I believe the United States has as its chief value in the world its aspirational qualities, and I believe that those qualities are best expressed in the Constitution and its supporting documents, particularly the Federalist Papers. The Constitution, a living document, is, like all scripture, flawed. The 3/5ths Rule, for starters was the seed for the horrors of the war I've spent the weekend thinking about, but we spent the next century plus-- up to and including now, today-- addressing the problems created by the country's economic dependence on chattel slavery in an incomplete and unsatisfactory manner. It's great that we have the 14th Amendment, but it would be a far better thing if we had more Supreme Court Justices that believed that the 14th Amendment means what it says.

Tuesday, August 04, 2015

Joe Biden is 72 years old. Granted, he is a young 72. I like Joe Biden, but I like Bernie Sanders more. My only Bernie Sanders objection is that I feel sort of bad voting for an old white guy. In any event, I doubt that Joe Biden is going to run, because it is not in his nature to be a spoiler. Maureen Dowd somehow got a hold of a story about Beau Biden's deathbed plea to the Vice President, but things that Maureen Dowd says shouldn't be taken seriously. Joe Biden is not going to run for President.

Which reminds me. One of my favorite summertime things to do on a Sunday is to sit in the back yard with Orng, my cat, drinking coffee, reading the paper, and writing crank letters to the editor. This past Sunday Margaret Sullivan, the Public Editor of the NYTimes wrote a column about the treatment Hillary Clinton receives from the Times. Apparently she wandered around the press room and asked people if the former Secretary of State was treated unfairly by the paper. You will be relieved to know that the people who cover former Secretary Clinton deny it. I've met Ms Sullivan-- she used to be the publisher of the Buffalo News. (I think she uses her high school yearbook photo for her column.) I figured the Buffalo connection might get a letter read, so I fired this off:
Dear Ms Sullivan:
I'd say that among the greatest failures in the history of Times are the way the publication treated the Clintons- and the way it covered the run up to George W. Bush's war against Iraq. I'm inclined to think that the common denominator might be access or the lack of it. The Clintons recognized back in Little Rock that the press was no friend. Like a lot of liberals they also recognized that although the story that they thought was important was government, the press was bound to be more interested in personalities. This has proven to be true, and as a result we find that Hillary Clinton is not inclined to open up to the people who have made careers out of rubbing her face in shit that any person would spend a lifetime trying not to think about. Maureen Dowd is almost certainly among the worst: as Ms Dowd herself might put it, she acts as though she is the head cheerleader Bill dumped to date Hillary, the honor roll dweeb. (Actually, that in a nutshell is every Maureen Dowd column.) Contrast this with the warm tongue bath Judith Miller gave to Scooter Libby. It must have been thrilling to have that kind of access, and I guess when the facts are too good to fact-check doing so might have seemed downright unpatriotic.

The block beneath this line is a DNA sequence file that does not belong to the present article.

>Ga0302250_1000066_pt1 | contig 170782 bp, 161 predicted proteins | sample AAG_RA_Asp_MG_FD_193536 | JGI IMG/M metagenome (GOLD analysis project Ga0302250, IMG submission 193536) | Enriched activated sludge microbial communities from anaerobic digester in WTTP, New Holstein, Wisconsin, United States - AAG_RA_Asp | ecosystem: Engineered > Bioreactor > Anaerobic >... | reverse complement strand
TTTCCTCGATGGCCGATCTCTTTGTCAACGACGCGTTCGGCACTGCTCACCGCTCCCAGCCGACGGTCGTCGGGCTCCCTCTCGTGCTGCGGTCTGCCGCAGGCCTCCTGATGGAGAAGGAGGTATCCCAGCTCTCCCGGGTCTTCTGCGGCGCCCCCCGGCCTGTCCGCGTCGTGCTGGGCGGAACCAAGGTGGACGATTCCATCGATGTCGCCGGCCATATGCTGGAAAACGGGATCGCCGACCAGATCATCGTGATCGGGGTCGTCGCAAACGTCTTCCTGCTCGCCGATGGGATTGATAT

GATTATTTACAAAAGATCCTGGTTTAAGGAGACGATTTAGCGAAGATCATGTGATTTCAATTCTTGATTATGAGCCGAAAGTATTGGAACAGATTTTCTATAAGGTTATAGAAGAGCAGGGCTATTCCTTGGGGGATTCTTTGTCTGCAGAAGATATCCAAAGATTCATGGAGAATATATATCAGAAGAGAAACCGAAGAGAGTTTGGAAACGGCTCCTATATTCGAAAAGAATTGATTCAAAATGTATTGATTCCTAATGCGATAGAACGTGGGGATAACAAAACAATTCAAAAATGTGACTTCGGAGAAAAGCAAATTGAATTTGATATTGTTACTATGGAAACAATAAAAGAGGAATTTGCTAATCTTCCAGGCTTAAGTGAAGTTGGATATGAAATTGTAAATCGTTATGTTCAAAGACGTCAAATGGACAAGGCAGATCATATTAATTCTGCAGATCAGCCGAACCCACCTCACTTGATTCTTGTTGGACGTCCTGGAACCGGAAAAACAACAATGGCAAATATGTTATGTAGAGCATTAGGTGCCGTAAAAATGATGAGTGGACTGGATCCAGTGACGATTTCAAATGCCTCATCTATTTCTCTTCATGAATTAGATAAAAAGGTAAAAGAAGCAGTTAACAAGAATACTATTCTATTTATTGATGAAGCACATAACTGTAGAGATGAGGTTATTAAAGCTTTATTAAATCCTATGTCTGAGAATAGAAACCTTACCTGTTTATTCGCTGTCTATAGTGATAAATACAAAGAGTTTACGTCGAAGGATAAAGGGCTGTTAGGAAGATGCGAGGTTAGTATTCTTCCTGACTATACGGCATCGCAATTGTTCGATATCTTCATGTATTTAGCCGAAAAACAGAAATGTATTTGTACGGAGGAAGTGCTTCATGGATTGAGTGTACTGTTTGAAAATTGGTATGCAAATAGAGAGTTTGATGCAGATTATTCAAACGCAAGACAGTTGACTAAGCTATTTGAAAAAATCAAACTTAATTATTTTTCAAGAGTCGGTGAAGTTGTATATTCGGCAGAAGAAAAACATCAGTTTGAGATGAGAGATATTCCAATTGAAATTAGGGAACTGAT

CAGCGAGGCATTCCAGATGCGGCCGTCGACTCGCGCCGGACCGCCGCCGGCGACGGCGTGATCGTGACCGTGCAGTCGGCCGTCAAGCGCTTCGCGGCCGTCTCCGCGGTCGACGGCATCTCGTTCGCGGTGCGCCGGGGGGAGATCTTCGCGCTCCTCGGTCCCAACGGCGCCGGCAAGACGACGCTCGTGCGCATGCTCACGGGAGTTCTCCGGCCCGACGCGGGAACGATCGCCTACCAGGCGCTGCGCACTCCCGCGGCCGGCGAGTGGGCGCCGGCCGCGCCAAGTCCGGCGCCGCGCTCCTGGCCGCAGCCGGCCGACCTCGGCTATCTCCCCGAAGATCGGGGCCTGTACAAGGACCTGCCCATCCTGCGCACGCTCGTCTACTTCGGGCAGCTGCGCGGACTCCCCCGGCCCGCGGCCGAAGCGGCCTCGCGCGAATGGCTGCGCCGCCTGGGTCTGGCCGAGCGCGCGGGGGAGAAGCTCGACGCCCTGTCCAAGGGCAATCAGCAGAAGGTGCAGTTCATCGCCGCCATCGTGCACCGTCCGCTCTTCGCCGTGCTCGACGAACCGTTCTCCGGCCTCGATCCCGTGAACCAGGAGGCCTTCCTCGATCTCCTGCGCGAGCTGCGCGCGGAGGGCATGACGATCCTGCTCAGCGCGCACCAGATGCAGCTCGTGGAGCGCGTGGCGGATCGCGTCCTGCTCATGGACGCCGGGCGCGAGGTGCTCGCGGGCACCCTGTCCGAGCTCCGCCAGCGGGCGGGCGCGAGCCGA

Here's how to cover Hillary Clinton's campaign: what does she say? Fact check it, and report on that. All campaigns should be covered that way. I shouldn't have to say it, but really, NYTimes, seriously, Ms Sullivan, news is different from gossip. Gossip is what the NYTimes ran up to President Clinton's impeachment. News is why he wasn't recalled- because President Clinton had a pretty good record as President, and that was all anybody really cared about. Let me make you a proposition: send MoDo to Paris for the next little while, and get someone whose mind hasn't been in high school for the last 40 years write about politics.

Cheez Louise,
William C. Altreuter
I will let you know if I hear back. 

Friday, July 31, 2015

Here's something that I don't think has happened to me before: I am a character in a letter to an advice column.  In Through the Looking Glass Tweedledum and Tweedledee tell Alice that she is just a character in the Red King's dream, and will disappear when he wakes up. I feel kind of like that.

When EGA got sick I wanted to write about it, but for the most part I felt as though the effect of her illness on me was dwarfed by the magnitude of what she was experiencing. It felt solipsistic to write about my experience as though its importance was anything like as significant as hers, so I mostly didn't. Appropriation is a tricky thing. At the City of Night event in the Old First Ward  for example, great care was taken to solicit and engage the people in the neighborhood. We did not want it to be a bunch of outsiders rolling in and saying, "Well, isn't this shabbiness chic, now that we have discovered it." We wanted to celebrate the place,  which is an important piece of Buffalo's DNA, if you will. Even so, someone used the hashtage #NewFirstWard and a number of people were really offended. That act --  a verbal act, an act of labeling, was a sort of cultural imperialism akin to explorers from Europe claiming to have discovered two continents that had been there all along.